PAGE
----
Forcible Rape

Forcible rape is defined as "the carnal knowledge of a female forcibly and against her will" (U.S. Department of Justice, 1996, p. 23). A total of 97,463

(37.1 per 100,000 inhabitants) cases of forcible rape was reported to law enforcement officers in this country in 1995. Rape was more common in the summer than at other times of the year. Seventy-five percent of the victims were under age 35, and only about 3% were over age 49. Unlike the traditional picture of the rapist as a stalking stranger, most victims know their attacker and over 40% are raped in or near their own home. However, the picture of rape as a nighttime crime is generally true. Furthermore, it is estimated that only about half of all rape victims report the attack to police (Wright, 1997). Shame, fear, and other emotions undoubtedly contribute to the decision not to report a rape or an attempted rape.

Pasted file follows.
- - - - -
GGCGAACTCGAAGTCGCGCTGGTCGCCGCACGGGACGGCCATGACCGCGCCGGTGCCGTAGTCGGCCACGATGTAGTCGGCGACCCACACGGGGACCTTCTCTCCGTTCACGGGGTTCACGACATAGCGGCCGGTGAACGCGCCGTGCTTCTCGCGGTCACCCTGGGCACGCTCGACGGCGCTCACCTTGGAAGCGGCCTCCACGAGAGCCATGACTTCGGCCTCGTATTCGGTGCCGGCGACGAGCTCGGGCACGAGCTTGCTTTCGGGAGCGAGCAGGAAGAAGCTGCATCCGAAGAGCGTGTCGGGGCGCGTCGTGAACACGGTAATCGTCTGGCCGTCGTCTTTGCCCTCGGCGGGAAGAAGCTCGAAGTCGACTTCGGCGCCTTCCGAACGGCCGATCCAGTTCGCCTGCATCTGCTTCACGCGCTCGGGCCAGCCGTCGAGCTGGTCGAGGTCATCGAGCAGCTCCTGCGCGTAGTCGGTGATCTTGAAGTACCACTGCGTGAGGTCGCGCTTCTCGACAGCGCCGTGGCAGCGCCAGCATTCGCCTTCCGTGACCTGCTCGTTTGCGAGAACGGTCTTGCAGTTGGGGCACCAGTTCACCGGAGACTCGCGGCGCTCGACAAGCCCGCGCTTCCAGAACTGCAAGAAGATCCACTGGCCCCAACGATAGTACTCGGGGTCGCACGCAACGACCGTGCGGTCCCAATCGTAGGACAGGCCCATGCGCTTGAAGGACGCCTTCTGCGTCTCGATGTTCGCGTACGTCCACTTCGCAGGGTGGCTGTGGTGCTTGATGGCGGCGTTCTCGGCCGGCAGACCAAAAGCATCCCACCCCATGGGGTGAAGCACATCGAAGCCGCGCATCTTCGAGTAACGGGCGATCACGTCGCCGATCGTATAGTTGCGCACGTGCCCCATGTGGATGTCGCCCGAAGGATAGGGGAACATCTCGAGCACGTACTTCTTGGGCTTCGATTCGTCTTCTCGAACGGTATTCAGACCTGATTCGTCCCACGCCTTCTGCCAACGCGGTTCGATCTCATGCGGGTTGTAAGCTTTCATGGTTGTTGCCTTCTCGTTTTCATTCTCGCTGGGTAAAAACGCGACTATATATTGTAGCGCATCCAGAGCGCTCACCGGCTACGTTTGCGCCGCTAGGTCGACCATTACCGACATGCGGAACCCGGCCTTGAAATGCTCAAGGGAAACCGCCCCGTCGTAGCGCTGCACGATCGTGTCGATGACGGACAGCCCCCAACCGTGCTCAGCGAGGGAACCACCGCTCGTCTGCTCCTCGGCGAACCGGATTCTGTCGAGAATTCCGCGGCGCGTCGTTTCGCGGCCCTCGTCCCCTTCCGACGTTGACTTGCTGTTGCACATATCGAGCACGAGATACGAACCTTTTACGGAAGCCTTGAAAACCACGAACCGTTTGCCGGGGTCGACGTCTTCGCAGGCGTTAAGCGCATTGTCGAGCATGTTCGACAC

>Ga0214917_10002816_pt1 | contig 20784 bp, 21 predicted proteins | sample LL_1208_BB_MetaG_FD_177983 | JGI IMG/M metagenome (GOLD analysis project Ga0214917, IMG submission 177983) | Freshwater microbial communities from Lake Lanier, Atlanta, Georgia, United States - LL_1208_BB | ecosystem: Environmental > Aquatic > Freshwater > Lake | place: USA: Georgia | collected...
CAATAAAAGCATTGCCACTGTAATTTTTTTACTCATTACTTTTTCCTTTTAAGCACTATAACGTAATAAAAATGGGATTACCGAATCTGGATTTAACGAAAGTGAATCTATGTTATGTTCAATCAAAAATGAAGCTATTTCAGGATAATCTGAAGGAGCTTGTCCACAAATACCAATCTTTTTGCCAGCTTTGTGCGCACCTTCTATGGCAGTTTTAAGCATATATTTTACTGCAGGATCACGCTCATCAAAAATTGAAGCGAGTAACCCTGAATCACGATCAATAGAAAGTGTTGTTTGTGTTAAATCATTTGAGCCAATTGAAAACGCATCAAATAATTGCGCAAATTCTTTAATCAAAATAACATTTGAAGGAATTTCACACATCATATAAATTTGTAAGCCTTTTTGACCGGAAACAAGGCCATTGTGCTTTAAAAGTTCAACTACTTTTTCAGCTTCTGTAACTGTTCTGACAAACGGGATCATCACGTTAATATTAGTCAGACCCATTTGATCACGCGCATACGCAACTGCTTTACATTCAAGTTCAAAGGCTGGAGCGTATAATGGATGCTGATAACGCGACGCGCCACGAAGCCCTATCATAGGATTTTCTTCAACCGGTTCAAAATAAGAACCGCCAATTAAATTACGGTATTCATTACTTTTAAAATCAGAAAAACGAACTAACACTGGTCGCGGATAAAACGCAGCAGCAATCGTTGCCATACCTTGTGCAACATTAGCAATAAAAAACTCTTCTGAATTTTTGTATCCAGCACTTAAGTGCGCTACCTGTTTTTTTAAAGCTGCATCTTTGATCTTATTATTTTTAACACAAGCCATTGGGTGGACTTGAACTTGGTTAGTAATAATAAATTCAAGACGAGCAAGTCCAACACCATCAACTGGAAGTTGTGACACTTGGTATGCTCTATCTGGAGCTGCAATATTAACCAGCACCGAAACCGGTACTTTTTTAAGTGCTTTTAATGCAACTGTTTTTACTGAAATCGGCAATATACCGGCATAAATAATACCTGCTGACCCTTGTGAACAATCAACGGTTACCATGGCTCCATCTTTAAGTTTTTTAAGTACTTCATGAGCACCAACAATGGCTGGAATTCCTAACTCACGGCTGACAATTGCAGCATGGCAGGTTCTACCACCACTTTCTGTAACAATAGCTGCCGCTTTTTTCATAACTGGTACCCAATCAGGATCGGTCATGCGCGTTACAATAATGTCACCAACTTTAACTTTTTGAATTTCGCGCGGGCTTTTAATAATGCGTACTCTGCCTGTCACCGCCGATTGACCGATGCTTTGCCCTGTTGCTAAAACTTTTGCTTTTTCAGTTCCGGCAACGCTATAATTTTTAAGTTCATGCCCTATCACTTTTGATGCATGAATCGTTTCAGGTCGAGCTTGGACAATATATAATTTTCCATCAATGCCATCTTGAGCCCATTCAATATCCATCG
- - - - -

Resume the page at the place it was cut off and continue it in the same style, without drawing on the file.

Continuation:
The two most frequent crimes in the violent offenses category used by the FBI in determining its annual crime index are robbery and aggravated assault. Whereas the murder rate in 1995 was 8.2 and the forcible rape rate was 37.1 per 100,000 inhabitants, the rates for robbery and aggravated assault were 230.9 and 418.3, respectively. Robbery is defined as "taking or attempting to take anything of value from the care, custody, or control of a person or persons by force or threat of force or violence and/or by putting the victim in fear" (U.S. Department of Justice, 1996, p. 26). Aggravated assault is defined as "an unlawful attack by one person upon another for the purpose of inflicting severe or aggravated bodily injury" (U.S. Department of Justice, 1996, p. 31). Whereas robberies are more frequent during the fall, the frequency of aggravated assaults is greater during the summer months. Also, unlike assaults, robberies are at least four times as likely to occur on a street or highway as in any other location. In 1995, robberies were more common in the Northeast and the West, whereas aggravated assaults were more common in the South and West than in other sections of the country. Metropolitan areas had higher rates of both robberies and assaults than nonmetropolitan areas. Firearms were the weapon of choice in robberies and other weapons (clubs, blunt objects, etc.) in aggravated assaults.

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